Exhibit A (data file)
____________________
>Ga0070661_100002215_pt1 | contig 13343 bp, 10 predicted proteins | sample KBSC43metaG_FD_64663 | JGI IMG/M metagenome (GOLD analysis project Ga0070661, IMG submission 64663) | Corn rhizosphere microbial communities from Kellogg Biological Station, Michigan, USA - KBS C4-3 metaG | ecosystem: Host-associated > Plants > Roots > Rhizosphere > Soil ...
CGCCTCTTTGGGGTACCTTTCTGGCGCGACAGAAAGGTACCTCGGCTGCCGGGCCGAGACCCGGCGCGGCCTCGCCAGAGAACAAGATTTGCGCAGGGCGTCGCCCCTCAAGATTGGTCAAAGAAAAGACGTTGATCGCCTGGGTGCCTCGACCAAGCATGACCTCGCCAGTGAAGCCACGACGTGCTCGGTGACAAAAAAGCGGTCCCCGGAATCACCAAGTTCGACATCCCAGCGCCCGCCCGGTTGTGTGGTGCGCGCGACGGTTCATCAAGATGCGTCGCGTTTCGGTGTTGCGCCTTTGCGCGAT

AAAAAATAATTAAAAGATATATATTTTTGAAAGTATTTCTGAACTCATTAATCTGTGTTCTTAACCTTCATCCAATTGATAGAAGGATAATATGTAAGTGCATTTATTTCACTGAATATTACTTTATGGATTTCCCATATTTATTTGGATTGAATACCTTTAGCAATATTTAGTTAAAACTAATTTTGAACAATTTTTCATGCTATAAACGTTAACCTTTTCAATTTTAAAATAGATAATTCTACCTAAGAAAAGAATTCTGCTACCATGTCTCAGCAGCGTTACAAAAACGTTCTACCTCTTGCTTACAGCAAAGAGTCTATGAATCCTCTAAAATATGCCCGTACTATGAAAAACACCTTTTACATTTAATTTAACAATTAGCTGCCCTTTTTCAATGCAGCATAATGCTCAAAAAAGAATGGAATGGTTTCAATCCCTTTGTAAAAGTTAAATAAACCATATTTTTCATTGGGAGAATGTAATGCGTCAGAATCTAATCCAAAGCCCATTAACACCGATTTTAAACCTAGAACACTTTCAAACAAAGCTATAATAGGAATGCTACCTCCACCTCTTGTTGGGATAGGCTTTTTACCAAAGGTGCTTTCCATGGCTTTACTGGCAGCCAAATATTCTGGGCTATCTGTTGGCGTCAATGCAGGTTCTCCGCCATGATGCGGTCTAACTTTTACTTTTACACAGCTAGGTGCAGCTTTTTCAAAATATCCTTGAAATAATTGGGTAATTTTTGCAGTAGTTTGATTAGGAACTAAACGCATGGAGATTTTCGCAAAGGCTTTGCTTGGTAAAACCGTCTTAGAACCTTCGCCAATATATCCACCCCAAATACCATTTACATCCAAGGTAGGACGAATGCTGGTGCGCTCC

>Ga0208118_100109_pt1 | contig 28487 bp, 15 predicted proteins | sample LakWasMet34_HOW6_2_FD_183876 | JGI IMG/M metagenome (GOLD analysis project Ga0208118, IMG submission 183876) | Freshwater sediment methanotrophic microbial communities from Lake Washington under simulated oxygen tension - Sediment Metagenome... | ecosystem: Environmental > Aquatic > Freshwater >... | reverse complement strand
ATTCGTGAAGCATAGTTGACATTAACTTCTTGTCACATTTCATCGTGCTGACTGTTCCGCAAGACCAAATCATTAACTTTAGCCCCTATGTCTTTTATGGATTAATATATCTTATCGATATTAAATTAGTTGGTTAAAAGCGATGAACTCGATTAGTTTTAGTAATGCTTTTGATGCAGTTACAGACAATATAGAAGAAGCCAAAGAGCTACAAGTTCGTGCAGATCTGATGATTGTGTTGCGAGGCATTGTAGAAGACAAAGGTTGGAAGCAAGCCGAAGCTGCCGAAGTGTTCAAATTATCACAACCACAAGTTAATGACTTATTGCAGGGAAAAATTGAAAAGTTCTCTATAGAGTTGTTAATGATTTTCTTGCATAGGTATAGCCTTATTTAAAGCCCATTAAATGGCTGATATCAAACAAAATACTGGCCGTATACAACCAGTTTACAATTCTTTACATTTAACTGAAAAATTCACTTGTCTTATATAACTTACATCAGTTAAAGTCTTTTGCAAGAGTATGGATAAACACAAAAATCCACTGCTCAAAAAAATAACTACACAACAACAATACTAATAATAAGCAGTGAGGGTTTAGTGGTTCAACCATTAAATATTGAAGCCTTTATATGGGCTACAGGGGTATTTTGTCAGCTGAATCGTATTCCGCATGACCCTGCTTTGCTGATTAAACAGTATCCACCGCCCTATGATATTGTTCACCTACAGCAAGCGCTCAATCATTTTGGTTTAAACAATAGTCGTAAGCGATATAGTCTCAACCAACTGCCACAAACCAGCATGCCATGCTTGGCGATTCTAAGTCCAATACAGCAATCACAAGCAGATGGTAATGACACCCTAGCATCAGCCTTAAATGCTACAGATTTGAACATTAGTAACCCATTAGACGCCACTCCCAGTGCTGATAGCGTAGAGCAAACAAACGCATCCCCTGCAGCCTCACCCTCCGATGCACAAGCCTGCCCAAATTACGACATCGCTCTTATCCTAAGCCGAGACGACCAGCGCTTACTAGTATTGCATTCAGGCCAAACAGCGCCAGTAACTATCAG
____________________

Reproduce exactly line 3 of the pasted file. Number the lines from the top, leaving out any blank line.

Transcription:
AAAAAATAATTAAAAGATATATATTTTTGAAAGTATTTCTGAACTCATTAATCTGTGTTCTTAACCTTCATCCAATTGATAGAAGGATAATATGTAAGTGCATTTATTTCACTGAATATTACTTTATGGATTTCCCATATTTATTTGGATTGAATACCTTTAGCAATATTTAGTTAAAACTAATTTTGAACAATTTTTCATGCTATAAACGTTAACCTTTTCAATTTTAAAATAGATAATTCTACCTAAGAAAAGAATTCTGCTACCATGTCTCAGCAGCGTTACAAAAACGTTCTACCTCTTGCTTACAGCAAAGAGTCTATGAATCCTCTAAAATATGCCCGTACTATGAAAAACACCTTTTACATTTAATTTAACAATTAGCTGCCCTTTTTCAATGCAGCATAATGCTCAAAAAAGAATGGAATGGTTTCAATCCCTTTGTAAAAGTTAAATAAACCATATTTTTCATTGGGAGAATGTAATGCGTCAGAATCTAATCCAAAGCCCATTAACACCGATTTTAAACCTAGAACACTTTCAAACAAAGCTATAATAGGAATGCTACCTCCACCTCTTGTTGGGATAGGCTTTTTACCAAAGGTGCTTTCCATGGCTTTACTGGCAGCCAAATATTCTGGGCTATCTGTTGGCGTCAATGCAGGTTCTCCGCCATGATGCGGTCTAACTTTTACTTTTACACAGCTAGGTGCAGCTTTTTCAAAATATCCTTGAAATAATTGGGTAATTTTTGCAGTAGTTTGATTAGGAACTAAACGCATGGAGATTTTCGCAAAGGCTTTGCTTGGTAAAACCGTCTTAGAACCTTCGCCAATATATCCACCCCAAATACCATTTACATCCAAGGTAGGACGAATGCTGGTGCGCTCC